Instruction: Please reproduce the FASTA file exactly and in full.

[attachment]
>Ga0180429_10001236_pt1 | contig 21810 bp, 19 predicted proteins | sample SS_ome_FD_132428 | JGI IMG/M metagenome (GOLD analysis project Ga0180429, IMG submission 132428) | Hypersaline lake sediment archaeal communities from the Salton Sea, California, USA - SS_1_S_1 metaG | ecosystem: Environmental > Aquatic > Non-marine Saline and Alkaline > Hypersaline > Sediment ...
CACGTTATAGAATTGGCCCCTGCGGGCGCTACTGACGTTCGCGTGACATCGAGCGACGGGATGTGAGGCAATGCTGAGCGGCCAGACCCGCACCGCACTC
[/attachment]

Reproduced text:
>Ga0180429_10001236_pt1 | contig 21810 bp, 19 predicted proteins | sample SS_ome_FD_132428 | JGI IMG/M metagenome (GOLD analysis project Ga0180429, IMG submission 132428) | Hypersaline lake sediment archaeal communities from the Salton Sea, California, USA - SS_1_S_1 metaG | ecosystem: Environmental > Aquatic > Non-marine Saline and Alkaline > Hypersaline > Sediment ...
CACGTTATAGAATTGGCCCCTGCGGGCGCTACTGACGTTCGCGTGACATCGAGCGACGGGATGTGAGGCAATGCTGAGCGGCCAGACCCGCACCGCACTC